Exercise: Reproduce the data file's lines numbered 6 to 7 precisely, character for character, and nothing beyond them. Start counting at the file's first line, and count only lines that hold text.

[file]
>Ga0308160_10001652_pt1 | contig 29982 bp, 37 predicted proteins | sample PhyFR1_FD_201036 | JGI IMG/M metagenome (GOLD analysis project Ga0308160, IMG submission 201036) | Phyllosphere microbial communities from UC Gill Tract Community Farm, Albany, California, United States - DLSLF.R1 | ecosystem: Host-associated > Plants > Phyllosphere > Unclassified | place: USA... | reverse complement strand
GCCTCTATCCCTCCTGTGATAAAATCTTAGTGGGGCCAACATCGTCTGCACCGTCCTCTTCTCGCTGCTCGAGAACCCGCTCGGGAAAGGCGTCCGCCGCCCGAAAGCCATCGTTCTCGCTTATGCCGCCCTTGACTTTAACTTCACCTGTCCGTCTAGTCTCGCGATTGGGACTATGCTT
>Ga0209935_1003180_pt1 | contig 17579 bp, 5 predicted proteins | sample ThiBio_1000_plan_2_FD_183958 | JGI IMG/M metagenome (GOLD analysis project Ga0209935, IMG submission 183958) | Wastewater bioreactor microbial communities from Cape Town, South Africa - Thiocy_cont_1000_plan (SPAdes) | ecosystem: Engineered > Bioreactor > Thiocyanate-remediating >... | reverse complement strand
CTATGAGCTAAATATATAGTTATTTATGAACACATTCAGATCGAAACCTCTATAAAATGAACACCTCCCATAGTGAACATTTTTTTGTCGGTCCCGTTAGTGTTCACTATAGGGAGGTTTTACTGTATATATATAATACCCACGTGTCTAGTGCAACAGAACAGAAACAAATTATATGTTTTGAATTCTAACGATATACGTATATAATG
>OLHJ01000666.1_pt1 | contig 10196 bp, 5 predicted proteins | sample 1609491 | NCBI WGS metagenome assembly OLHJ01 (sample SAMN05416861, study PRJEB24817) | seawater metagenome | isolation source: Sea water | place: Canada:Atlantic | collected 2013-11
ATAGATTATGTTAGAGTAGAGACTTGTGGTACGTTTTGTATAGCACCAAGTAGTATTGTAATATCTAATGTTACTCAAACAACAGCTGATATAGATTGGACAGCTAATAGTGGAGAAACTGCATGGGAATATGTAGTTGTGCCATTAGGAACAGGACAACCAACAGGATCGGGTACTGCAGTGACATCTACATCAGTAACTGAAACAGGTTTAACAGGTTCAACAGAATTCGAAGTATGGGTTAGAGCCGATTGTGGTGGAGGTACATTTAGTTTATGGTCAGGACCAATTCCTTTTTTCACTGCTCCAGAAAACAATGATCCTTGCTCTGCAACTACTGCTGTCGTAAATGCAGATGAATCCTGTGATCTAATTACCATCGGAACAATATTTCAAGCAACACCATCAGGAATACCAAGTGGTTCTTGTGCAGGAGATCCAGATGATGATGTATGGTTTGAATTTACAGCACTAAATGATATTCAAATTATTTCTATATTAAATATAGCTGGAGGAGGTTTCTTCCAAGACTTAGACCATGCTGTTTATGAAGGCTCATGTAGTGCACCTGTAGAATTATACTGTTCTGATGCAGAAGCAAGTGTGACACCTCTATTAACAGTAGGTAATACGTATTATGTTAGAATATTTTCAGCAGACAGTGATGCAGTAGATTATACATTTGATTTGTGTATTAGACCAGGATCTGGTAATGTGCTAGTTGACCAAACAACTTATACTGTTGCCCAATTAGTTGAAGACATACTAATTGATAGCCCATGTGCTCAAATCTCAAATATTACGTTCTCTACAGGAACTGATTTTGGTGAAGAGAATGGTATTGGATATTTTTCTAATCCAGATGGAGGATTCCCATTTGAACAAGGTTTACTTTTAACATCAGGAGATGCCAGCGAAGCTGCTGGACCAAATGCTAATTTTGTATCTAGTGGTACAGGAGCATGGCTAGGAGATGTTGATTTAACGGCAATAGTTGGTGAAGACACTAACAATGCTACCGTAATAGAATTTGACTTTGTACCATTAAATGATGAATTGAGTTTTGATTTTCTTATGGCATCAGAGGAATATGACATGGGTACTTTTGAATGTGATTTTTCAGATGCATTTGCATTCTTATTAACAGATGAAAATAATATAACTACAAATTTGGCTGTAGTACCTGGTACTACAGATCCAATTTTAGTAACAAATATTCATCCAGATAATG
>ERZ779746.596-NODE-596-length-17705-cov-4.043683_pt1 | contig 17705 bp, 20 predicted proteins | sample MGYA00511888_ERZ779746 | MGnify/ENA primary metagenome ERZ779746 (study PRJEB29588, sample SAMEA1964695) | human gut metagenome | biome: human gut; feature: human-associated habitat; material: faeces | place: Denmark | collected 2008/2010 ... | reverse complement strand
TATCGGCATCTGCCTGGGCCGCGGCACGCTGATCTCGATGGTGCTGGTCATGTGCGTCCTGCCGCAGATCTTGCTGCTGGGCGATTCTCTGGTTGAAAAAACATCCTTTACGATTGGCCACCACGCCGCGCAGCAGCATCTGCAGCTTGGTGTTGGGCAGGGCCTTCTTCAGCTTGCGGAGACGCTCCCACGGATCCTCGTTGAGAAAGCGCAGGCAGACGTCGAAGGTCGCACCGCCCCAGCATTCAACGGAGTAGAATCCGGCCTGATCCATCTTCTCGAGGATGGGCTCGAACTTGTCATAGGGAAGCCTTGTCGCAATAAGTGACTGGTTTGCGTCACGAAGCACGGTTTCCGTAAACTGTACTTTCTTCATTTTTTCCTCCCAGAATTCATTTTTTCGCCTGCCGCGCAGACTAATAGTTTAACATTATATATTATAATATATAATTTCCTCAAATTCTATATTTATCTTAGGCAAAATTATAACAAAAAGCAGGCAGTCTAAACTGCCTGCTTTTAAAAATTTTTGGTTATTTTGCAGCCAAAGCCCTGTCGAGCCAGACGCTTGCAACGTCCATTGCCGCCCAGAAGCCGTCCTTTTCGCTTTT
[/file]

ATAGATTATGTTAGAGTAGAGACTTGTGGTACGTTTTGTATAGCACCAAGTAGTATTGTAATATCTAATGTTACTCAAACAACAGCTGATATAGATTGGACAGCTAATAGTGGAGAAACTGCATGGGAATATGTAGTTGTGCCATTAGGAACAGGACAACCAACAGGATCGGGTACTGCAGTGACATCTACATCAGTAACTGAAACAGGTTTAACAGGTTCAACAGAATTCGAAGTATGGGTTAGAGCCGATTGTGGTGGAGGTACATTTAGTTTATGGTCAGGACCAATTCCTTTTTTCACTGCTCCAGAAAACAATGATCCTTGCTCTGCAACTACTGCTGTCGTAAATGCAGATGAATCCTGTGATCTAATTACCATCGGAACAATATTTCAAGCAACACCATCAGGAATACCAAGTGGTTCTTGTGCAGGAGATCCAGATGATGATGTATGGTTTGAATTTACAGCACTAAATGATATTCAAATTATTTCTATATTAAATATAGCTGGAGGAGGTTTCTTCCAAGACTTAGACCATGCTGTTTATGAAGGCTCATGTAGTGCACCTGTAGAATTATACTGTTCTGATGCAGAAGCAAGTGTGACACCTCTATTAACAGTAGGTAATACGTATTATGTTAGAATATTTTCAGCAGACAGTGATGCAGTAGATTATACATTTGATTTGTGTATTAGACCAGGATCTGGTAATGTGCTAGTTGACCAAACAACTTATACTGTTGCCCAATTAGTTGAAGACATACTAATTGATAGCCCATGTGCTCAAATCTCAAATATTACGTTCTCTACAGGAACTGATTTTGGTGAAGAGAATGGTATTGGATATTTTTCTAATCCAGATGGAGGATTCCCATTTGAACAAGGTTTACTTTTAACATCAGGAGATGCCAGCGAAGCTGCTGGACCAAATGCTAATTTTGTATCTAGTGGTACAGGAGCATGGCTAGGAGATGTTGATTTAACGGCAATAGTTGGTGAAGACACTAACAATGCTACCGTAATAGAATTTGACTTTGTACCATTAAATGATGAATTGAGTTTTGATTTTCTTATGGCATCAGAGGAATATGACATGGGTACTTTTGAATGTGATTTTTCAGATGCATTTGCATTCTTATTAACAGATGAAAATAATATAACTACAAATTTGGCTGTAGTACCTGGTACTACAGATCCAATTTTAGTAACAAATATTCATCCAGATAATG
>ERZ779746.596-NODE-596-length-17705-cov-4.043683_pt1 | contig 17705 bp, 20 predicted proteins | sample MGYA00511888_ERZ779746 | MGnify/ENA primary metagenome ERZ779746 (study PRJEB29588, sample SAMEA1964695) | human gut metagenome | biome: human gut; feature: human-associated habitat; material: faeces | place: Denmark | collected 2008/2010 ... | reverse complement strand